One of the greatest scientists of India. As Chairman of the Atomic Energy Commission, he guided research of the greatest importance to the country. A born scientist and a beloved teacher.
When a great man dies, the first question people ask is: “After him, who?” Generally, this question is soon answered. But, sometimes, it remains without an answer for a long time because it may be difficult to find another person of such abilities as the dead man. This shows how great the dead man was.
Homi Jahangir Bhabha was one such man.
He was a world-famous physicist. He was the Chairman of the Indian Atomic Energy Commission. Several countries in the world were making atomic bombs. Should India also do so? When this question came up, some people said, “It costs a lot of money to make an atom bomb. India is a poor country and if she spends such huge amounts, she will be in great trouble for money.”
At such a time Bhabha calculated the cost of making an atom bomb and showed it would not be too expensive and India could produce it. This great scientist died an untimely death in an airplane crash in 1966. Then “Who, after him?”, this became a big question. Who could replace such a great physicist?
Four months later, everyone’s answer was:
“Vikram Ambalal Sarabhai.”
Thus, in 1966, Vikram Sarabhai succeeded Dr. Bhabha as the Chairman of the Atomic Energy Commission.
What a Guru!
“He’s coming; tell him.”
“I didn’t damage it. You tell him yourself.”
“No, I can’t. You tell him. I am afraid. “ Two persons were engaged in this conversation. Just then Vikram Sarabhai came to them.
“What is the matter?” he asked.
“The Electric Meter has gone out of order, Sir.
We allowed too heavy a current to pass through it.”
“Is that all? Don’t mind it too much. Such things do happen when students are learning.
If students don’t commit mistakes, how can they learn? It is enough if you learn to be more careful in future.”
The above dialogue took place in a small research laboratory in Ahmedabad in 1948. R. P. Kane and another student were conducting some experiments in the Mahatma Gandhi Science Institute, in the physics laboratory. ‘During an experiment, because of the heavy current, the meter was burnt. At that time, it was very difficult to get such meters in the market.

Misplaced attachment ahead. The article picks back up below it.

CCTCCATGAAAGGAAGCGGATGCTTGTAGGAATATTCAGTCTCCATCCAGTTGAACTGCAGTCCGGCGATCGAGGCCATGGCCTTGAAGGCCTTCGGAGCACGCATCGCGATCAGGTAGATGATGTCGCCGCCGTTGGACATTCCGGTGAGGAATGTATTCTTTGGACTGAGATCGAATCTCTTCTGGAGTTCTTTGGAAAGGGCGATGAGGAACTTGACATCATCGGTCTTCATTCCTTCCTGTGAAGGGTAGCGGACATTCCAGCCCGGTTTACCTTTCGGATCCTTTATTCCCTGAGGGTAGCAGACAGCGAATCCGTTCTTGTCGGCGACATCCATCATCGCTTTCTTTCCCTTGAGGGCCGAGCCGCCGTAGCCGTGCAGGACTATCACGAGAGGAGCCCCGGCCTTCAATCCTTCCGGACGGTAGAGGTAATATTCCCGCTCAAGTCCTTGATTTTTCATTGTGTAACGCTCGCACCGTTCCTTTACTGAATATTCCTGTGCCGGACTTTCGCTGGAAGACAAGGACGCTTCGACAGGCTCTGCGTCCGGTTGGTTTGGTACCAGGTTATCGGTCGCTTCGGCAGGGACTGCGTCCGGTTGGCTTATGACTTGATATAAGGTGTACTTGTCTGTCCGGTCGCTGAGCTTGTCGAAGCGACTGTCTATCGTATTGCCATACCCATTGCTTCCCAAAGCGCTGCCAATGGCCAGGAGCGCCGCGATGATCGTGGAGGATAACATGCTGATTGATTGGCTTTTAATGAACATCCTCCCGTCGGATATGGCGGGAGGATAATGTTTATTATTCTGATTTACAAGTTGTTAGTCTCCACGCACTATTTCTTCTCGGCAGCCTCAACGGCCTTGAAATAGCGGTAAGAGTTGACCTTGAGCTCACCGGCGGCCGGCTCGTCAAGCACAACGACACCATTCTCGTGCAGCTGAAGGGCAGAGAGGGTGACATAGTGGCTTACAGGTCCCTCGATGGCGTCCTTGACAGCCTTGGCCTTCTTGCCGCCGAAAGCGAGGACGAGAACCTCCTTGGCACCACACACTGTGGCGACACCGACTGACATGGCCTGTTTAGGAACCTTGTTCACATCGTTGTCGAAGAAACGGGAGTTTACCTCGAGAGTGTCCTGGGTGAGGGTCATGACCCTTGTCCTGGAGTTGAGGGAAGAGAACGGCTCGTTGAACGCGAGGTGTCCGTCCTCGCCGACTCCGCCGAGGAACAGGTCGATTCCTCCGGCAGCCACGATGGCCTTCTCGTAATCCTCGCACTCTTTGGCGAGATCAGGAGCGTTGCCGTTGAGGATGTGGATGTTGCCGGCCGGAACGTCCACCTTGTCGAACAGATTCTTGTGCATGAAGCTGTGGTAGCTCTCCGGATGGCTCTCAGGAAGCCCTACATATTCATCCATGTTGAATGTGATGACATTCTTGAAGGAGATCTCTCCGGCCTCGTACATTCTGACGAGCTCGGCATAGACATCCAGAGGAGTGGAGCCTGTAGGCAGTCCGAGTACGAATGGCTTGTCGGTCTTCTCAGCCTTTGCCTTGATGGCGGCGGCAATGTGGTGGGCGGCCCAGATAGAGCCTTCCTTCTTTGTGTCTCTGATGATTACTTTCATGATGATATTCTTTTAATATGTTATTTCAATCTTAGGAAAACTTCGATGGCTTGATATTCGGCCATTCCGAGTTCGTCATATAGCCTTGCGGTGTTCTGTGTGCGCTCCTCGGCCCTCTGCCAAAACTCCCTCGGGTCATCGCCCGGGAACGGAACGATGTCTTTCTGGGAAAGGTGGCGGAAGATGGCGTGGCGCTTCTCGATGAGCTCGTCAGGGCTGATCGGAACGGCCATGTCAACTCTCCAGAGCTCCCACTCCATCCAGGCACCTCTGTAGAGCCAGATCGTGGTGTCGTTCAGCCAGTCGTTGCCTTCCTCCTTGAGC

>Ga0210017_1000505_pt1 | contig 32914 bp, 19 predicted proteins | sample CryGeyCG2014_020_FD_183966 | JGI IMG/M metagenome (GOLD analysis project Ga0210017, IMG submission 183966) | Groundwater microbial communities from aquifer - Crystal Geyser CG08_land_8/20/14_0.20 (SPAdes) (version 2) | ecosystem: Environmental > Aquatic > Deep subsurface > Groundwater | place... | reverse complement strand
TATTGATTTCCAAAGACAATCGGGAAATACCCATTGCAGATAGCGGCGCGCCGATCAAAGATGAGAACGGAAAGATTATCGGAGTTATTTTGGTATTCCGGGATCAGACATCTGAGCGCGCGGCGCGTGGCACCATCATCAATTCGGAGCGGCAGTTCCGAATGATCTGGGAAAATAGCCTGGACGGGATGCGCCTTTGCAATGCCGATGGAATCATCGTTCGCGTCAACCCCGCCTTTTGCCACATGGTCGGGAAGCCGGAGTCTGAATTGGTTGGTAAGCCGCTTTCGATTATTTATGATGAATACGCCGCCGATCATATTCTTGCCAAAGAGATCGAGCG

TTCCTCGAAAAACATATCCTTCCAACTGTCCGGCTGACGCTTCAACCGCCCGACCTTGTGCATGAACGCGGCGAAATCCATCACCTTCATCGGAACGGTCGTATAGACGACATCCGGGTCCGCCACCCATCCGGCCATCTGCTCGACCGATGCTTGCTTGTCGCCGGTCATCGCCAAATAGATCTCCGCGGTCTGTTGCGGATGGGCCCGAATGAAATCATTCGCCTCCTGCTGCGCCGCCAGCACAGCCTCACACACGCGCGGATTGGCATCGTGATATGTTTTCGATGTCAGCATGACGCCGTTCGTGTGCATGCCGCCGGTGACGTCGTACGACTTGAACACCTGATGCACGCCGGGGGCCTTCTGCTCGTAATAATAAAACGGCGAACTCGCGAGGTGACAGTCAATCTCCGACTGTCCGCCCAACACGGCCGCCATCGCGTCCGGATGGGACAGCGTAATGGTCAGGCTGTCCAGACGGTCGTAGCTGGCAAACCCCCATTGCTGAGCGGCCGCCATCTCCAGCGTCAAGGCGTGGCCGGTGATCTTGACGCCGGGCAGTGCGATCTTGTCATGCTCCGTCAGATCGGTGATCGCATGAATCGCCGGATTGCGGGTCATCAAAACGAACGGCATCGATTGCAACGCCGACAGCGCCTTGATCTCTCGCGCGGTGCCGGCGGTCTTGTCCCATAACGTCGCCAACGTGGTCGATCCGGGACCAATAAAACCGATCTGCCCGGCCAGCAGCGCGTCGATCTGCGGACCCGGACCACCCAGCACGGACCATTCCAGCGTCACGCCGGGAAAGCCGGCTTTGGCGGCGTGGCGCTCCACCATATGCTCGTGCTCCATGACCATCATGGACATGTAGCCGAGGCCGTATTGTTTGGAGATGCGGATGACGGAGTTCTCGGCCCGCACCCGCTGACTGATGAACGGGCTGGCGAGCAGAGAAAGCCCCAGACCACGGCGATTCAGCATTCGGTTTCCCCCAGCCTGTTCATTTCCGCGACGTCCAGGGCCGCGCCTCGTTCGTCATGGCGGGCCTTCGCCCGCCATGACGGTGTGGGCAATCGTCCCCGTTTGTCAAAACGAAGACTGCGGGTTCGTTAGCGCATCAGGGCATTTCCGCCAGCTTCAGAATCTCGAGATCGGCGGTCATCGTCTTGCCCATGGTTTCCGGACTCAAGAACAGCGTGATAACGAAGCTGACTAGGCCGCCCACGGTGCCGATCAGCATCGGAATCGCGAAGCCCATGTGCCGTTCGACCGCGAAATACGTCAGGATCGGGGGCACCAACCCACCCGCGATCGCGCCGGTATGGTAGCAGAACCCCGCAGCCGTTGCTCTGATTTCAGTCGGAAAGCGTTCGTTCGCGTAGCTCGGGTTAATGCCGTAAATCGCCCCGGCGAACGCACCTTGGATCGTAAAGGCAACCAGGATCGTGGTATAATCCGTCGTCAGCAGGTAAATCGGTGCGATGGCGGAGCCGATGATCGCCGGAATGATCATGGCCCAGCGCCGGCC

For want of one meter, many important experiments had to be suspended for months. Vikram Ambalal Sarabhai had started this laboratory in very recent times. So the students were afraid of what Vikram Sarabhai would say when he would come to know of what had happened. That is why the two were discussing the matter. But, when Sarabhai was told about it, let alone becoming angry, he did not even show a trace of irritation or annoyance in his face. Instead, he spoke to them comfortingly.
Praful D. Bhavsar had taken his B.Sc. (Bachelor of Science) Degree. In 1948, he went to Poona to study for the Master of Science Degree. He could not secure admission to any college there. Then, Dr. L. A. Ramdas (of the India Meteorological Department at Poona) told him of the Physical Research Laboratory that Vikram Sarabhai had recently started at Ahmedabad. He told Bhavsar that if he met Vikram Sarabhai his problem would be solved. Bhavsar went to see Sarabhai.
By that time Sarabhai was in a small room, engaged in, blowing a piece of a glass tube. He was wearing white Khaddar trousers and a bright green coat. Vikram welcomed Bhavsar with a smile and requested him to wait till his work to be completed. He appeared very simple and free from vanity.
Bhavsar had his mental picture of a great experimental physicist. That picture seemed to have come to life in Sarabhai. Therefore, Bhavsar was ready at that very moment to accept Sarabhai as his Guru (teacher). Sarabhai put him many questions. After finding out why he wanted to study physics, how keen his interest in the subject was and such other details, he admitted him to the Laboratory.
These incidents show how powerfully Vikram Sarabhai influenced his students.
After India became free, Vikram Ambalal Sarabhai was among the few scientists who devoted their entire life to the progress of science in this country.
Ahmedabad is the capital of Gujarat. It has a large number of textile mills. The Sarabhais are famous industrialists and social workers of that city. They are also very rich. In this family was born Vikram on 12th August 1919. It was the Garuda Panchami Day, auspicious for sisters and brothers. His father was Ambalal and his mother, Sarala Devi. They had eight children.
When their first daughter, Mridulaben, was just three years old, they considered how and where she should be educated. No existing school was found suitable. Just at that time, the Montessori System of Education was gaining fame. But there was still no school, which had adopted this system. So the Sarabhais started such a school in their own house. As the children grew up, the needs of the school also increased.
In this school, there were separate teachers to teach languages, the sciences, the arts, gardening, technology, etc… There were laboratories and workshops also. At one time, there were thirteen teachers in the school for the eight children of the Sarabhai family. Of these, three were Ph.Ds, trained in Europe and three ordinary graduates, two teachers from Andhra and Bengal were teaching the arts. Gurudev Rabindranath Tagore himself selected an artist to teach dancing. The children studied in this school up to matriculation and went to government schools for their Matriculation Examination.